A Conceivable Constitution: How the Rational Basis Test Throws Darts and Misses the Mark

South Texas Law Review, Vol. 59, No. 77, 2017

44 Pages Posted: 31 Oct 2018

See all articles by Tara A. Smith

Tara A. Smith

University of Texas at Austin

Date Written: 2017

Abstract

This paper argues that the judiciary’s use of the Rational Basis Test splinters Constitutional sovereignty and thereby undermines the Constitution’s supremacy. It replaces the rule of the Constitution with the rule of a conceivable Constitution and subjects the governed to an array of reasonable readings thereof.

While others have raised sharp criticisms of the Rational Basis Test in recent years, they have failed to appreciate its fundamental failing. Most critics contend that the test’s increasingly permissive character could be corrected, if only it were employed within sensible proportions. My claim, by contrast, is that the test is misguided in principle. A re-fortified Rational Basis Test is not the needed remedy.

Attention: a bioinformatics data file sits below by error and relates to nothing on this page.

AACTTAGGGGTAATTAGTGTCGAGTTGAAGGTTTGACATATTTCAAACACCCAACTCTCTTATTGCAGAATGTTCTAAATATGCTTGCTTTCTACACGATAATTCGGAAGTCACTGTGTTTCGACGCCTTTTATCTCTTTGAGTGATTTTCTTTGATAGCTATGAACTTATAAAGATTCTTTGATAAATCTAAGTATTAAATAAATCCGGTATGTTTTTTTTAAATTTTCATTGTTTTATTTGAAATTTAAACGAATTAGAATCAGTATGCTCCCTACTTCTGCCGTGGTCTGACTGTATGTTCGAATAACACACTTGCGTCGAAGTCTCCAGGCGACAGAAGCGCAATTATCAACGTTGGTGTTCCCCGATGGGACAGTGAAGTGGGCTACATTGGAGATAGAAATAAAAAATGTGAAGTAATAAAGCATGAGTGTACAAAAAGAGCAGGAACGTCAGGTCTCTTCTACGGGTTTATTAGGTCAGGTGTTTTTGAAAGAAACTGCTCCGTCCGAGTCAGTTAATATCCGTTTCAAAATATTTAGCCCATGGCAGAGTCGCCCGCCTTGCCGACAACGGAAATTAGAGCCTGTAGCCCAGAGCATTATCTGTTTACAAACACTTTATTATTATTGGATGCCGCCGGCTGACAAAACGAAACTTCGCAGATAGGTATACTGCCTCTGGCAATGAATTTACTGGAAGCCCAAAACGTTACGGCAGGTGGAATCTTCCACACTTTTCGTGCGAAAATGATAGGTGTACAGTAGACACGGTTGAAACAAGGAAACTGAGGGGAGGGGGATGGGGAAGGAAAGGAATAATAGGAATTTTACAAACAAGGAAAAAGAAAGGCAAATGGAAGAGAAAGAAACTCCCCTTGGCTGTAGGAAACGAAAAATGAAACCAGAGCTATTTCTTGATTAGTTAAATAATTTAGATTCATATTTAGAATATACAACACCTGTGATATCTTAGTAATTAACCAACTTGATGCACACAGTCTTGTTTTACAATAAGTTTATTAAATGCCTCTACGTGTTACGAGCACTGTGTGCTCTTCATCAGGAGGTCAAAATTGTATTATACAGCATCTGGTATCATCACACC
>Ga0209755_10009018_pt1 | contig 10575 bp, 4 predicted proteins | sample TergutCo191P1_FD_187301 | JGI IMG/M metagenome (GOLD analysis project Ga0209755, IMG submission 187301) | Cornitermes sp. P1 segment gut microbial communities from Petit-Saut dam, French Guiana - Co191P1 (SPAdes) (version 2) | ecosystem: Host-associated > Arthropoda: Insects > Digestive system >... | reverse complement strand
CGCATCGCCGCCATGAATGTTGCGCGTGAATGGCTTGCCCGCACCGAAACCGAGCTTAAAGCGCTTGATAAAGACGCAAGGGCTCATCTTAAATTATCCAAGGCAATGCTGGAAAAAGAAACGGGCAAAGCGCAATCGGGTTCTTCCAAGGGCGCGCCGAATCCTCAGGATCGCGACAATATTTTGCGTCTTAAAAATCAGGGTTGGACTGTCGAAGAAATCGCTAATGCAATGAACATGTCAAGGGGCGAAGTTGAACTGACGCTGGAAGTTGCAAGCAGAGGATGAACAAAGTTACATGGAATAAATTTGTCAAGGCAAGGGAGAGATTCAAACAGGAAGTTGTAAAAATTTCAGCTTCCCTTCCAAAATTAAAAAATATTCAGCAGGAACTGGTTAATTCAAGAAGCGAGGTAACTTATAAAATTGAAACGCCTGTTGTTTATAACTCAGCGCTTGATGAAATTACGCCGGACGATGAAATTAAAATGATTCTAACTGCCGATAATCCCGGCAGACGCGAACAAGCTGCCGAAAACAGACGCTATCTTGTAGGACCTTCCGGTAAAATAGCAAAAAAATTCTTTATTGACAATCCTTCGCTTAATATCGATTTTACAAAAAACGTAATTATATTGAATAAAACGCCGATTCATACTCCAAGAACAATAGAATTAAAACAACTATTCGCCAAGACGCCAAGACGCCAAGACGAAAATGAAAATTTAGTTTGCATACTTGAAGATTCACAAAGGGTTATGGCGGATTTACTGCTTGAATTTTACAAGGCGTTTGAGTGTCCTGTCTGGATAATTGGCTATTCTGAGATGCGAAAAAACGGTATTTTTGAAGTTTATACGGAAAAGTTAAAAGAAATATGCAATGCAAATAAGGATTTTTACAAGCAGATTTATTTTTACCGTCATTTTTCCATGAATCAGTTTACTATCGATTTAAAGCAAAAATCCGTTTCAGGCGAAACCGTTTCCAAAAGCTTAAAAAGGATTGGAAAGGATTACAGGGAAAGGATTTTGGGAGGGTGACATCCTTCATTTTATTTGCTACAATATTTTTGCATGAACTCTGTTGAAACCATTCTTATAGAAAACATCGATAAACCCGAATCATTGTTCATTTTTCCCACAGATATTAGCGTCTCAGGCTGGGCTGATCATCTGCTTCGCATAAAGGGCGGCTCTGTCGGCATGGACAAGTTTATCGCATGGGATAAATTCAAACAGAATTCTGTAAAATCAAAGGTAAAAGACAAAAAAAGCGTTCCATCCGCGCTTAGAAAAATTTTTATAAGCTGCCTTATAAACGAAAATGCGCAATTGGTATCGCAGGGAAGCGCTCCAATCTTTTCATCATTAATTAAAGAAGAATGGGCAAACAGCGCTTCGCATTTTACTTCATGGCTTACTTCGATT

By examining the conventional critique’s complaints of jurists’ fanciful imagining of lawmakers’ possible motives, I show that motives (whether imaginary or actual) are a red herring. The test’s deeper problem is its adoption of a standard of legality other than the Constitution.

The paper also considers three possible defenses of the test, but finds all of them wanting.

Suggested Citation

Smith, Tara A., A Conceivable Constitution: How the Rational Basis Test Throws Darts and Misses the Mark (2017). South Texas Law Review, Vol. 59, No. 77, 2017, Available at SSRN: https://ssrn.com/abstract=3264443

Tara A. Smith (Contact Author)

University of Texas at Austin ( email )

2317 Speedway
Austin, TX Texas 78712
United States

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